I don’t usually comment on topics related to race and racism. They tire me and it is not my job to educate idiots and bigots. But I could not let this one pass. Québec columnist Sophie Durocher penned a racist article for Le Journal de Montréal, a popular and cheap tabloid owned by Pierre Karl Péladeau’s Quebecor. In her article, Sophie Durocher defended the illustrious practice of blackface performance by Quebec stage and vaudeville actors.
Blackface in Quebec is more alive than it has ever been. As Rachel Decoste explains, blackface frequently appears in public and private Quebec television under the guise of humour and comedy. The butt of blackface jokes are often black Canadian public figures such as hockey player PK Subban. It seems that in an effort to be as authentic and genuine as possible, Quebec comedians have to paint their faces when mocking blacks. When told about their racist wrongs, they resort to two defenses.
The first defense is that blackface is a cultural problem in the United States but not in Quebec. It has strong racist meaning there, but in Quebec, it has none of the negative connotations. What these apologists really argue is that Quebec society is different and that racism as it occurs in the United States does not occur in Quebec because it is a “superior society” so advanced in its dialogue with the other, that it is capable of mocking minorities in good faith. One theatre director, Denise Filiatrault justified staging blackface by claiming that she frequently hires black performers for vaudeville acts, so therefore she cannot be racist.
The second argument, which is the one strongly defended by Durocher, is that blackface practices are not racist. They are legitimate artistic performances that are criticized by overtly sensitive and political correct “bêtes noires.” Yes, Durocher used the word “bêtes noires” to describe those who criticize blackface in Quebec. For those of you who do not know French, a bête noire means a pesky devil’s advocate. But literally, which is what is more shocking and callous in Durocher’s rant, a bête noire means a black beast. There are many other words that Durocher could have used to describe people who disapprove of blackface in Quebec. She used the word bête noire as a covert and racist pun.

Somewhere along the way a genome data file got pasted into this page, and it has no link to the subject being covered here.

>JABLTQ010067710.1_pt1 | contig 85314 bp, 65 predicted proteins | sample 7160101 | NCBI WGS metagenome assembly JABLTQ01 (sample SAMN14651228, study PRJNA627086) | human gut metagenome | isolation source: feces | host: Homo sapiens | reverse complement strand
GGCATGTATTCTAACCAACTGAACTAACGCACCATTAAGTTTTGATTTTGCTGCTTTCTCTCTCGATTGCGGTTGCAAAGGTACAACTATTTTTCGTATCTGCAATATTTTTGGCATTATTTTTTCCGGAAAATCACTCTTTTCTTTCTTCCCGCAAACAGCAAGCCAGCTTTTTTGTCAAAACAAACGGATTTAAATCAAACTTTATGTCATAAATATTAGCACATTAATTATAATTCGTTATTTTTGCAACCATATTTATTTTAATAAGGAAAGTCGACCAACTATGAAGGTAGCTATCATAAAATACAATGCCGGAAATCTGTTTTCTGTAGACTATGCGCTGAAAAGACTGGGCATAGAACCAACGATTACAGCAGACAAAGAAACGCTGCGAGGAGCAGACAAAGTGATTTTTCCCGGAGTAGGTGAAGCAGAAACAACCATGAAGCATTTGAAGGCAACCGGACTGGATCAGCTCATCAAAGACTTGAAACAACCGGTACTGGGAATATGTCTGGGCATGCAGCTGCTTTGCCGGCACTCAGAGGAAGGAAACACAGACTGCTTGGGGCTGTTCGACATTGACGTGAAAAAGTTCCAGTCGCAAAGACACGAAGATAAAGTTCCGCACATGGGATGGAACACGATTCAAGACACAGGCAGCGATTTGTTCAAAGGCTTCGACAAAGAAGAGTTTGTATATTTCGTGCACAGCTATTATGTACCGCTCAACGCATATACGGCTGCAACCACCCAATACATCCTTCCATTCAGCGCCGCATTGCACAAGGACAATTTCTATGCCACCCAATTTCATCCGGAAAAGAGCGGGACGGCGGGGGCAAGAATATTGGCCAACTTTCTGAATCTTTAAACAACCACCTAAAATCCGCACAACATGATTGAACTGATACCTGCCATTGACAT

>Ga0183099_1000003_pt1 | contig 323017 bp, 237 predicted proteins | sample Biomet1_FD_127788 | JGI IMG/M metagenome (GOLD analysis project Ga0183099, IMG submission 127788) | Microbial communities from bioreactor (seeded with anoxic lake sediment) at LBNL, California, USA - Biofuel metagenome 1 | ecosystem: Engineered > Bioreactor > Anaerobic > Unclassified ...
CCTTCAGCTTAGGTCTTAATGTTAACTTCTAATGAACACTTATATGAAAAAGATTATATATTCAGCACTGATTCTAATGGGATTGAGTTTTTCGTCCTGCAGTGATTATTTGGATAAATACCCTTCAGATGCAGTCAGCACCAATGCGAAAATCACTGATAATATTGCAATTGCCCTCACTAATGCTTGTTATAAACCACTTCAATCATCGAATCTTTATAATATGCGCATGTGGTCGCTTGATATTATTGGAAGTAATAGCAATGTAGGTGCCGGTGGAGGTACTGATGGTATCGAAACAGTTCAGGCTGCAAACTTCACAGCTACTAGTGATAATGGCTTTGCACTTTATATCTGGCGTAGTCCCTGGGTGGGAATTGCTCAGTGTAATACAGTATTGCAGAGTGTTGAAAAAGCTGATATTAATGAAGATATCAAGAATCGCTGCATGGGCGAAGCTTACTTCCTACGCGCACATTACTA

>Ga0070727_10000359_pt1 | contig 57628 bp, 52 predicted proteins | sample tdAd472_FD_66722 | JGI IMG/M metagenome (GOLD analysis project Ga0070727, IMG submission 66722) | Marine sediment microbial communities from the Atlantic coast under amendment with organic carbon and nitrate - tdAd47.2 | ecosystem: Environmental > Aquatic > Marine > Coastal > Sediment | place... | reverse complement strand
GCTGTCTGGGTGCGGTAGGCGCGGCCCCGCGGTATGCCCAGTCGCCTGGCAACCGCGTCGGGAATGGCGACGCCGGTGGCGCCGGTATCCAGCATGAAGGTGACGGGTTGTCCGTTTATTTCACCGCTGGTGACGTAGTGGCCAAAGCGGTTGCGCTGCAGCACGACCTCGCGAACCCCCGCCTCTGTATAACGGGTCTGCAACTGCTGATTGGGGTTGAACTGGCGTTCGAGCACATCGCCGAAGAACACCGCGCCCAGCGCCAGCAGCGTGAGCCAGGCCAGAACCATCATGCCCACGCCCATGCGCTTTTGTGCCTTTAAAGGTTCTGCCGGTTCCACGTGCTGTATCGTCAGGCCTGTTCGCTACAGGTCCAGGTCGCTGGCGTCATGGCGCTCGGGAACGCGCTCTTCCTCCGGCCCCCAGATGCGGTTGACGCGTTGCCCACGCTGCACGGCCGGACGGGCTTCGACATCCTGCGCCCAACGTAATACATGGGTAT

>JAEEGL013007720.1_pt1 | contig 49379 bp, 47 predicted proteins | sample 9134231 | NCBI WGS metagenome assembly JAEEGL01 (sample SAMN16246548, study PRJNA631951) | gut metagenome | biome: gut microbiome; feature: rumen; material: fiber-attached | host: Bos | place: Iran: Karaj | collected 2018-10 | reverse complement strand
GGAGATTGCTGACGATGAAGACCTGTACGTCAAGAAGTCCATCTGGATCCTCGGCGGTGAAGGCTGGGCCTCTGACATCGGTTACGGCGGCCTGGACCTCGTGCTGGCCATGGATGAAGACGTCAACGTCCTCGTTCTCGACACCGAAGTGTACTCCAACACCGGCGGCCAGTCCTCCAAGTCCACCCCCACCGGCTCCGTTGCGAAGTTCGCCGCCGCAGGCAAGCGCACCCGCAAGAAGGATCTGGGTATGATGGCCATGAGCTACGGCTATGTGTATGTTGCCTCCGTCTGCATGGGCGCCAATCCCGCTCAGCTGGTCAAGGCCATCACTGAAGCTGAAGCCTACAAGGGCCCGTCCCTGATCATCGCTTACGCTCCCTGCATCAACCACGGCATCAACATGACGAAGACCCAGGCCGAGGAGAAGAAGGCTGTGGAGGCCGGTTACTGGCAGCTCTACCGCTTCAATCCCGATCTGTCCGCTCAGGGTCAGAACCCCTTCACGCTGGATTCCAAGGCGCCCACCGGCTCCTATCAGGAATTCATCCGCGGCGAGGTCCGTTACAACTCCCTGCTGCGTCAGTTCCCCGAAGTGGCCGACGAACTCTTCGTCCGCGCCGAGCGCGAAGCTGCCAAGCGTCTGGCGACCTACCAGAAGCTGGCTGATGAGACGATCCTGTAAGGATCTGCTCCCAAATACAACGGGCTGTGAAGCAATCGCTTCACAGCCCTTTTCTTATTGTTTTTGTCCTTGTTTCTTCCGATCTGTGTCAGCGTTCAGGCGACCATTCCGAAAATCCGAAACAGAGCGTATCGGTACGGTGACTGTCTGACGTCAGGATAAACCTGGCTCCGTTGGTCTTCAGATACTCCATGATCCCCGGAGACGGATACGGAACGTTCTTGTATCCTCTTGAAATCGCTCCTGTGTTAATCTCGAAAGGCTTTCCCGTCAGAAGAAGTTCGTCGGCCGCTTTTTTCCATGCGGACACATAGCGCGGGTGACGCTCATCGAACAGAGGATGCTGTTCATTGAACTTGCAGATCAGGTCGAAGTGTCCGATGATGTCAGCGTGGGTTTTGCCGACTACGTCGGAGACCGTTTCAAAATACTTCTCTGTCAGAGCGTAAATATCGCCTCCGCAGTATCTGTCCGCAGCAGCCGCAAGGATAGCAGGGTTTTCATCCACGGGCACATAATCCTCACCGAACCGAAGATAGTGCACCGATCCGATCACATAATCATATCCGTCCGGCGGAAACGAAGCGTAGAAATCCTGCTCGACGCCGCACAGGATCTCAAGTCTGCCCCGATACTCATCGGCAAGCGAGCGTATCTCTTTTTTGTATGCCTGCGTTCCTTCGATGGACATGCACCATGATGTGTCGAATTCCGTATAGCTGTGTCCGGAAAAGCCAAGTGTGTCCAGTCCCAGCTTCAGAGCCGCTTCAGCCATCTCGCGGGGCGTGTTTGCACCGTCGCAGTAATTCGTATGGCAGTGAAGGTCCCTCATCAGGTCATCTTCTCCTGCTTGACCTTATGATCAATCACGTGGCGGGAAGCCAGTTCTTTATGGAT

The problem with much of Quebec’s media is that such flagrant racist episodes often go unopposed and unpunished. There will be no consequences for Sophie Durocher publicly using racist slurs and defending racist practices in one of the most read newspaper in Canada. Quite the opposite, Durocher is protecting the traditional Quebec “nous.” She is protecting Quebec’s culture, no matter how racist it is. She is defending the right of Quebec to be an exception. Whereas even the Netherlands are finally coming around and questioning the practice of Black Pete, in Quebec, blackface is surging and occurring more frequently than in the past.
Sophie Durocher says that blackface is not racist. I wonder how she feels about this old cartoon featuring lazy Southern blacks, with the biggest lips ever lusting after a woman.